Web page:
Tuesday, November 2, 2010

Passing the Budget

This is not a post on specific measure that may or may not be in the budget. That will happen shortly. What I want to think about today is the politics and numbers of getting the budget passed in December as any loss of supply on a finance bill requires immediate dissolution of the Dáil and a General Election.

At present things are finely balanced in the Dáil. Jim McDaid's resignation this morning means the government have an 82-79 majority which relies on the 3 un-whipped FFers (Devins, Scanlon and McGrath) and two independents (Lowry and Healy-Rae). When it comes to the budget none of these votes can be counted on by the government side. The two Sligo deputies are the most likely to back Lenihan as they are only outside the party on health issues. McGrath is a complete wild card and unless something specific is promised to Tipperary South in terms of health or investment he could well jump ship. Lowry, with his half billion Tipperary Venue green lighted, is now good to face the electorate. Only Healy-Rae is likely to cling to FF as his seat is seen as the most vulnerable to a Labour bounce in Kerry South.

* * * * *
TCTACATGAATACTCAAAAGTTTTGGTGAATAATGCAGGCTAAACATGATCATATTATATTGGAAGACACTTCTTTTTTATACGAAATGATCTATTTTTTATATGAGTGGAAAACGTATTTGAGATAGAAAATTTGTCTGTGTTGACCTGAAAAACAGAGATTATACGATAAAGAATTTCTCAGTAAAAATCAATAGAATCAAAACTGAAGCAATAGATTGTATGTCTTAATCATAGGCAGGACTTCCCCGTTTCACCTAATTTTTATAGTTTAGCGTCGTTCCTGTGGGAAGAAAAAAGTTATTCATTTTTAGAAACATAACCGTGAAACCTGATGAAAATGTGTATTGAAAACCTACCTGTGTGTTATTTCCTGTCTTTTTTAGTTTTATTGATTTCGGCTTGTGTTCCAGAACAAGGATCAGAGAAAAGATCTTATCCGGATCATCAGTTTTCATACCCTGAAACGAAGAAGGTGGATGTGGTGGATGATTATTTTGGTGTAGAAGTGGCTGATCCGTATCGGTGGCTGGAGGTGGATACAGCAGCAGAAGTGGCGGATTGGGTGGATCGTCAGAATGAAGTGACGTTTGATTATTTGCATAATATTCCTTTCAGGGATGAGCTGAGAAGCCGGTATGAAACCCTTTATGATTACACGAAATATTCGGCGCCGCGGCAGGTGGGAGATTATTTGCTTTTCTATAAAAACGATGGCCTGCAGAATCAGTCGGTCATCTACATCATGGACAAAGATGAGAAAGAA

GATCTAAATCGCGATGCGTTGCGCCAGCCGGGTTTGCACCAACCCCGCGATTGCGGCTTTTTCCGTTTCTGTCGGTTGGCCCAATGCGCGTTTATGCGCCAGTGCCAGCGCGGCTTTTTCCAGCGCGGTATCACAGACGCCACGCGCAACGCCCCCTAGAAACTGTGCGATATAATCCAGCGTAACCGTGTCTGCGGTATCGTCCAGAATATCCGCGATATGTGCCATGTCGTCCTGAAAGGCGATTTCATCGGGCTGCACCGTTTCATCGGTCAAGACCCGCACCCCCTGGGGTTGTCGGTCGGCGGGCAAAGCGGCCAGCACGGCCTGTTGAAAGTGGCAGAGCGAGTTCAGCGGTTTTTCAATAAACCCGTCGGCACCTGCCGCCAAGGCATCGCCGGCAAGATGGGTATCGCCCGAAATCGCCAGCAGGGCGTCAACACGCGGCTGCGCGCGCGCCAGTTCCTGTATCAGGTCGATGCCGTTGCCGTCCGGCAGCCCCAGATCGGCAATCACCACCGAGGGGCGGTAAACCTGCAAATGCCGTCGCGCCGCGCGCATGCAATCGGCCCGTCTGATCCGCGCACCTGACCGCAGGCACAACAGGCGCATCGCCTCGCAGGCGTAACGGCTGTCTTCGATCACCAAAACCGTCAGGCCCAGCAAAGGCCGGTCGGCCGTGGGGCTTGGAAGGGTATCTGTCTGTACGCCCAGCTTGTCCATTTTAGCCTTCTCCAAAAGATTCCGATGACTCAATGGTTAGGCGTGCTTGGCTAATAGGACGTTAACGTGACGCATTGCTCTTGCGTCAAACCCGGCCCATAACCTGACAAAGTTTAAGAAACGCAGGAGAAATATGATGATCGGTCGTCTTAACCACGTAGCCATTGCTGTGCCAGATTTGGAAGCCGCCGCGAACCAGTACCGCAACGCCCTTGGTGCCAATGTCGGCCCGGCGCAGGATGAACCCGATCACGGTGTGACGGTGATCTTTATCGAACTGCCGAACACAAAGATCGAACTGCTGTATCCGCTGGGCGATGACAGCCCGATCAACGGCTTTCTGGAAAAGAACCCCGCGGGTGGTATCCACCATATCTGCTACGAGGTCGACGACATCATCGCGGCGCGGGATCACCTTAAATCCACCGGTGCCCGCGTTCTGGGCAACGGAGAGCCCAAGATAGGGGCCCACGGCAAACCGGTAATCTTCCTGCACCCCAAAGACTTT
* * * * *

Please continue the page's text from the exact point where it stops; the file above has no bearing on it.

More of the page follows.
From the opposition point of view they should all be voting against the budget on a matter of principle and to pile the pressure on the above named wobblers. But a small part of me wonders whether it is in the best interests of FG and Lab to have the budget fail. Say the first vote fails on 7th December then the last possible date for the subsequent general election is Thursday 6th January. With Christmas and the New Year intervening I'm pretty sure the public at large or the foot soldiers doing the canvassing won't thank them.

Secondly, and more importantly, if a harsh budget is pushed through, we then move into by-election mode where the government are going to loose at least 3 of them. If they were to loose all 4 then it is all over straight away as the maths moves to 82-83. So facing this possibility the government may just cut its losses in March before holding the by-elections. Having a spring general election would allow the opposition to campaign on the unfair cuts and taxes imposed by the outgoing government, propose alternatives and still benefit from the savings made for 2011, or at least a period in 2011 before an emergency budget was put in place by whatever grouping takes charge.

Of course, if the High Court come back tomorrow and order the by-elections before the budget then we could be facing an general election sooner than we think.

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